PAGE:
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Dental Health Through the Decades

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As we get older, our bodies age with us. Dental health is no exception and your needs change as you age. Learn what to look out for throughout the decades of your life.

Aging is an unavoidable process of life. As we grow older, our body changes and our health needs are no exceptions. Someone who is 15 years old may have very different reasons for making a dentist’s appointment than someone who is 65 years old. So what does dental health look like throughout the decades of life, and what changes should you be looking out for as you start the next chapter?

Childhood (0-10)
Childhood is one of the most exciting times for your teeth. From the time you’re born to the time you’re 10, most people will have 2 sets of teeth come in. Deciduous teeth, commonly known as “baby teeth”, are the first set of teeth that appear at 6 months old and begin falling out around 6 years old. They are replaced by permanent “adult teeth”. The process of losing one’s teeth is the most common dental concern for children of this age range.

Tooth decay is also another dental concern for children, particularly older children ages 6-19. The term tooth decay may scare you, but it simply refers to cavities (and who hasn’t had one of those before). Cavities are completely preventable, but they’re still prevalent in children; they can be avoided by having good dental habits. You should teach kids in this age range how to brush their teeth and floss properly in order for them to take better care of their “adult teeth” once they grow in.

Since there is constant activity regarding teeth, gums, and the mouth, kids don’t have too many concerns but it’s important to begin instilling good dental habits from this young age range.

Teens (10-20)
The most common problem for teens is arguably crooked or ill-fitting teeth. When permanent teeth grow in place of primary teeth, they can sometimes grow out of the gums in awkward angles. That’s where braces come in handy. Braces are corrective devices that help realign your teeth. On average, about 4 million people in the United States wear braces in any given year. That’s roughly the population of Los Angeles! 75% of those people are teens.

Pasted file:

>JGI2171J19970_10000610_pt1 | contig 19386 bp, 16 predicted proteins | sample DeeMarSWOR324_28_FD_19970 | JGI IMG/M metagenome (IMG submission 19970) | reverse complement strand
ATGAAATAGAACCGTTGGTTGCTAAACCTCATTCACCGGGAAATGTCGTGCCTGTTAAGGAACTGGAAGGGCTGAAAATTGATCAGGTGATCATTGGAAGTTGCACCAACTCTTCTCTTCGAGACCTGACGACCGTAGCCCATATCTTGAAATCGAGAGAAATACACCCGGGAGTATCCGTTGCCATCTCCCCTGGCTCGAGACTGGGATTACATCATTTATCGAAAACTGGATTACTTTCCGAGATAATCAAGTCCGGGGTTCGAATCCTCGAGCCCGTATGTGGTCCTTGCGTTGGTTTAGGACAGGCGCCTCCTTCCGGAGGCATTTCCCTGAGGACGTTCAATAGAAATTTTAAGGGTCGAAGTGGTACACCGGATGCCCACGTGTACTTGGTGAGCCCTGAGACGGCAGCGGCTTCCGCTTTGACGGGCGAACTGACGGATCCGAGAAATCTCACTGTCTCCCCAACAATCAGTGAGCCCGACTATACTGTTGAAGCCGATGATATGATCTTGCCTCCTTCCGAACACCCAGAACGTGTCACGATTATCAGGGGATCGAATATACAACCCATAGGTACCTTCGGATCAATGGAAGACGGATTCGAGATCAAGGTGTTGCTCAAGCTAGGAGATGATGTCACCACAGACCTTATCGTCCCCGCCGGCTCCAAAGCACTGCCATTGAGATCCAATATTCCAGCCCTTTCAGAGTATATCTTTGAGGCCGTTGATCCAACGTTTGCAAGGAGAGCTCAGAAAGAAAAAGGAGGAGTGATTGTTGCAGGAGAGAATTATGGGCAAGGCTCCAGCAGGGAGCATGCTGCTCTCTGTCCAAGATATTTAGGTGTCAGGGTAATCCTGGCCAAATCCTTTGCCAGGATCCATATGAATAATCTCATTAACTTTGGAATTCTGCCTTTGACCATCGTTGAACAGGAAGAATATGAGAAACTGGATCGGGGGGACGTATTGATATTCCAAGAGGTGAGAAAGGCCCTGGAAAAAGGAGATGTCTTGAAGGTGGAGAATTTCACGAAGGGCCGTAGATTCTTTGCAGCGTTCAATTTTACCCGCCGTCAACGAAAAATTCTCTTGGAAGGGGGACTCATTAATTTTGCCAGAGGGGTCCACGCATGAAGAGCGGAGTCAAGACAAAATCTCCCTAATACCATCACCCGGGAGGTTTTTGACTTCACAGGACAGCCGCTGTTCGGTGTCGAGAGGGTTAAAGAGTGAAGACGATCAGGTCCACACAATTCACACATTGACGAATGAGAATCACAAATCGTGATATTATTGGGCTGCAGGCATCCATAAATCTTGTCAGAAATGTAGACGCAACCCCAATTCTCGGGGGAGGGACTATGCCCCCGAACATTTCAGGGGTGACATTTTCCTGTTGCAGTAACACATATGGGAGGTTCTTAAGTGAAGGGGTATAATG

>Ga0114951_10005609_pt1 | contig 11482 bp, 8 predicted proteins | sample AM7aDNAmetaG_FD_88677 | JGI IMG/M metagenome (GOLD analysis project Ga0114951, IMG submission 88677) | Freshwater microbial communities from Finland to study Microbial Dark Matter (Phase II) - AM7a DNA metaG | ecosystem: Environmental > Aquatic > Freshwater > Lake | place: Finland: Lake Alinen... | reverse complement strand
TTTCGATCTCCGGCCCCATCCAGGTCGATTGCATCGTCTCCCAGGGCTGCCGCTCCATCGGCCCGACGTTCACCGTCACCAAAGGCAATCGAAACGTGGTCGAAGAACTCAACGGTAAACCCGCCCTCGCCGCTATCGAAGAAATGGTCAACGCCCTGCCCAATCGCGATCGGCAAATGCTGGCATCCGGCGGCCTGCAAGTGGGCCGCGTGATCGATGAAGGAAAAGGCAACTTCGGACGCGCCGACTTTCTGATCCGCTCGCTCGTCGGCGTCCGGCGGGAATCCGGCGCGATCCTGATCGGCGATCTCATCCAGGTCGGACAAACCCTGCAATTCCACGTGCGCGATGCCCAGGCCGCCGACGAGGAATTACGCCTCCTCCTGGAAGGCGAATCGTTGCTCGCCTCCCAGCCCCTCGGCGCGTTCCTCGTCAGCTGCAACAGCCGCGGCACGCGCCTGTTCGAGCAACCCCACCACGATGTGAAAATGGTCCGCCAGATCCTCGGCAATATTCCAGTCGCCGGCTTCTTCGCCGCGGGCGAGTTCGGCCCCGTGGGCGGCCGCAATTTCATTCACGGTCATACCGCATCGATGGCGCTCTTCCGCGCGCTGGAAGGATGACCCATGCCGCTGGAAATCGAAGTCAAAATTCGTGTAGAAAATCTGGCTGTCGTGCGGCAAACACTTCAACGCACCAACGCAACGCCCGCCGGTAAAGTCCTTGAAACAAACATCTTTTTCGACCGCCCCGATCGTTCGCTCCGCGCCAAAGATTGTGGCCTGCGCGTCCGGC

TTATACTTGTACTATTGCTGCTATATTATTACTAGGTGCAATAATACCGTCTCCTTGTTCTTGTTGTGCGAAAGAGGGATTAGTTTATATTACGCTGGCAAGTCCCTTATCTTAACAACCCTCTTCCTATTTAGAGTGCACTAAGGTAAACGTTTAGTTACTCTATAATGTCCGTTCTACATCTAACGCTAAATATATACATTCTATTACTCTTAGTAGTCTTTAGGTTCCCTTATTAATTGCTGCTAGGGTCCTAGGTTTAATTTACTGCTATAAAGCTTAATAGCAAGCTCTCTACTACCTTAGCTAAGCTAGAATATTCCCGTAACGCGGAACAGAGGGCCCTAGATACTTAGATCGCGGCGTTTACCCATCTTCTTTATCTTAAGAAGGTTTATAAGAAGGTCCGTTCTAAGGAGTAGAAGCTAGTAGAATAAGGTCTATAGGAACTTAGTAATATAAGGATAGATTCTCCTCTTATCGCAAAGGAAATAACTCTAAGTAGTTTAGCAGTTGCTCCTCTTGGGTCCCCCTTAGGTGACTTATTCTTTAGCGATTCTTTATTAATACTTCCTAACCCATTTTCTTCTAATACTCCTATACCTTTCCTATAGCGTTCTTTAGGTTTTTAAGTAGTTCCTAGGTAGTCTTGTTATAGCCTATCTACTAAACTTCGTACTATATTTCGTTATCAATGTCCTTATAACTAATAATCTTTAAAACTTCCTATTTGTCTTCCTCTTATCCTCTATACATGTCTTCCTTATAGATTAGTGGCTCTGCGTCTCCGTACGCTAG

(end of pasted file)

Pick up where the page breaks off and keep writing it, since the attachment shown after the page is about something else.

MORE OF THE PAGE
Cavities, or tooth decay, is also a concern for this age group. According to data, 58% of teens had tooth caries in their permanent teeth and required treatment for them. A great preventive product for cavities is fluoride. Brushing your teeth with fluoride toothpaste, fluoride tabs, or fluoride rinse/mouthwash.

Young Adulthood (20-30)
Wisdom teeth (scientifically referred to as third molars) are one of the biggest issues for people in young adulthood. Wisdom teeth typically grow in around the ages 18 to 25 and the sooner you get them removed, the better. Wisdom teeth can cause infection, tooth decay, and even tumors when they’re impacted. However, 35% of the population is born without wisdom teeth. They’re the lucky ones because 85% of people with wisdom teeth have to get them removed for their own health and safety.

While less common, gingivitis and gum disease could come on early around this age range. Gingivitis is a form of gum disease that is treatable and reversible when caught early.

Adulthood (30-40)